"I brought charcoal," she said. "Don't want you to freeze to death."
Shoukei sat back against the cold wall. "I'd rather freeze to death."
"You will soon enough. Right now they're deciding what to do with you."
"Feeling sorry for me, are you? It really is too late in the day for that."
Gobo gave her a cold look. "I don't feel sorry for you. I just don't want to do wrong by the Marquis."
Shoukei snorted. "Gekkei! That jackal!"
"Enough!" Gobo said in a resolute voice.
Shoukei haughtily raised her head in turn. "Overthrowing the king and sitting yourself on the throne without the Mandate of Heaven, that is regicide. No matter how you try to pretty it up." The horrible images from that day welled up in her mind's eyes. "He killed my father. And even that wasn't enough. My mother, too. And Hourin! Gekkei is a traitor. He slaughtered the king and kirin and stole the throne."
"Really?" Gobo murmured to herself. "So the king and queen were executed in front of you?"
"He's a traitor! Don't you know anything?"
Even if she did, the hard expression on her face didn't change. "What I know is that you are rotten to the marrow of your bones."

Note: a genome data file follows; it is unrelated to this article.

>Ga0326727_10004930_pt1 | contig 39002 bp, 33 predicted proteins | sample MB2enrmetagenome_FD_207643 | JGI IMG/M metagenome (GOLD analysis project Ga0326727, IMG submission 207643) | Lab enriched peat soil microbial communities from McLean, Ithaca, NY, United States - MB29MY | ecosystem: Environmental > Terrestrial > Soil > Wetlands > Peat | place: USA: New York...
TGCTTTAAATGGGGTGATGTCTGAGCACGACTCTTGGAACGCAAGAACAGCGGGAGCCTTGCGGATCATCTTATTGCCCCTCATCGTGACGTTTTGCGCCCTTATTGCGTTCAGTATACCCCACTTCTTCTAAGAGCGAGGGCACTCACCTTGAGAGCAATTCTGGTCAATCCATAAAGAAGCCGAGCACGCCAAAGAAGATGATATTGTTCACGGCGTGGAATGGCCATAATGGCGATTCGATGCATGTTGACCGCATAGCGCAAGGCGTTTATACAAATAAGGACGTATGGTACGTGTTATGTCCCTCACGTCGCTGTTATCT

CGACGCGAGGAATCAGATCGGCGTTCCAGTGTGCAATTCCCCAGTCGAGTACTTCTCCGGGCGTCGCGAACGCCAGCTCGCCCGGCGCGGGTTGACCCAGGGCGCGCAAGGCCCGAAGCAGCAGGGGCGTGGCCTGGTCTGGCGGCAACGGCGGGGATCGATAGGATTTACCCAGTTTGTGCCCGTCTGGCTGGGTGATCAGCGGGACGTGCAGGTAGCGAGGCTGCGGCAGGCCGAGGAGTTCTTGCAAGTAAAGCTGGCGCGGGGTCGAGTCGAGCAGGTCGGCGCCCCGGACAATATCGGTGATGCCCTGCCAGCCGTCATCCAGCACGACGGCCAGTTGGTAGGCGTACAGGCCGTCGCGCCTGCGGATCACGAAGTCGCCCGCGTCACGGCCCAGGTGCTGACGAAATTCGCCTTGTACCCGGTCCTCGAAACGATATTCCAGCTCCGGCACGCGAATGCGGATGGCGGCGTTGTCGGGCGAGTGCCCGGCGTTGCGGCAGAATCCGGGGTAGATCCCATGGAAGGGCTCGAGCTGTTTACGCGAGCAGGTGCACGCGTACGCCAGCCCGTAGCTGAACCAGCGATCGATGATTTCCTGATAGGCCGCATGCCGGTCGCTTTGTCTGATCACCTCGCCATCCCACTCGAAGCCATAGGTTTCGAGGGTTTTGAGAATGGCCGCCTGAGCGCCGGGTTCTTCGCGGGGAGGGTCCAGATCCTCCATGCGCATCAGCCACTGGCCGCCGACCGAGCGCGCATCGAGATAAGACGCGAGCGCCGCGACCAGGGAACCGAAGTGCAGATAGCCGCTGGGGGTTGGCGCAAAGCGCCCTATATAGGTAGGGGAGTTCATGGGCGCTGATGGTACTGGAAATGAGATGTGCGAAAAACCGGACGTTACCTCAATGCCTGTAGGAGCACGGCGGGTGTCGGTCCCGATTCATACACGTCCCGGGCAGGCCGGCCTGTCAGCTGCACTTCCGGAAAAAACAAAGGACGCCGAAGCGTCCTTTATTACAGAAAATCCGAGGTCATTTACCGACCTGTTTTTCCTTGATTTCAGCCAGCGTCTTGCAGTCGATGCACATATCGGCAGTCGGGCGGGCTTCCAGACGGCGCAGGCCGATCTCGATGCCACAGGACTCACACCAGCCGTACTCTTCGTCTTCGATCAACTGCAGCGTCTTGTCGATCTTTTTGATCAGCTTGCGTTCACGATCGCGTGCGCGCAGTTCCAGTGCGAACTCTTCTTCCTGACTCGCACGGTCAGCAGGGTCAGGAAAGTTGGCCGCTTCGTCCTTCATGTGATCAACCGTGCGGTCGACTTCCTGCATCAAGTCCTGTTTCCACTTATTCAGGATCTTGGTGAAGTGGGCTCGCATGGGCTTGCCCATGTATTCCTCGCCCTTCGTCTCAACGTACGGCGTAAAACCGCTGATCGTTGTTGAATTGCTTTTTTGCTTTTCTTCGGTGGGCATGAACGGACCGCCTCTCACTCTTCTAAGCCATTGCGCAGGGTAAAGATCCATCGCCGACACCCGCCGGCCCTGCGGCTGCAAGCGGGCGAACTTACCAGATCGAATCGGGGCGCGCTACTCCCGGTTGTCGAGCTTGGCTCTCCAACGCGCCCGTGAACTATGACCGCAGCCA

"What are you . . . . "
"The Marquis can't take the throne for himself. He lives at the provincial capital. Just because you're a shameless little hussy doesn't mean that everybody else is as self-centered as you. But if that's what really happened to you, then curse all you want. You won't be able to after not too long."
"But of course, you're going to kill me no matter what I say." When Gobo turned her back to her, Shoukei continued to glare at her. Bring it on, then. I'm getting tired of you all.
Gobo said, "It looks like the townspeople aren't coming to their senses, no matter what I say. They're talking about having you drawn and quartered."
Shoukei rose to her feet. "Hold on. They're what?"
Gobo shut the door, abruptly cutting off the light. "Drawn and quartered, you mean?"
It meant tying her arms to a pair of stakes and her legs to two ox carts and then tearing her body in pieces. The most barbaric of all punishments.
Shoukei screamed, but there was no one to hear her. In the freezing darkness of the cell, the only light came from the red glow of the coals in the brazier.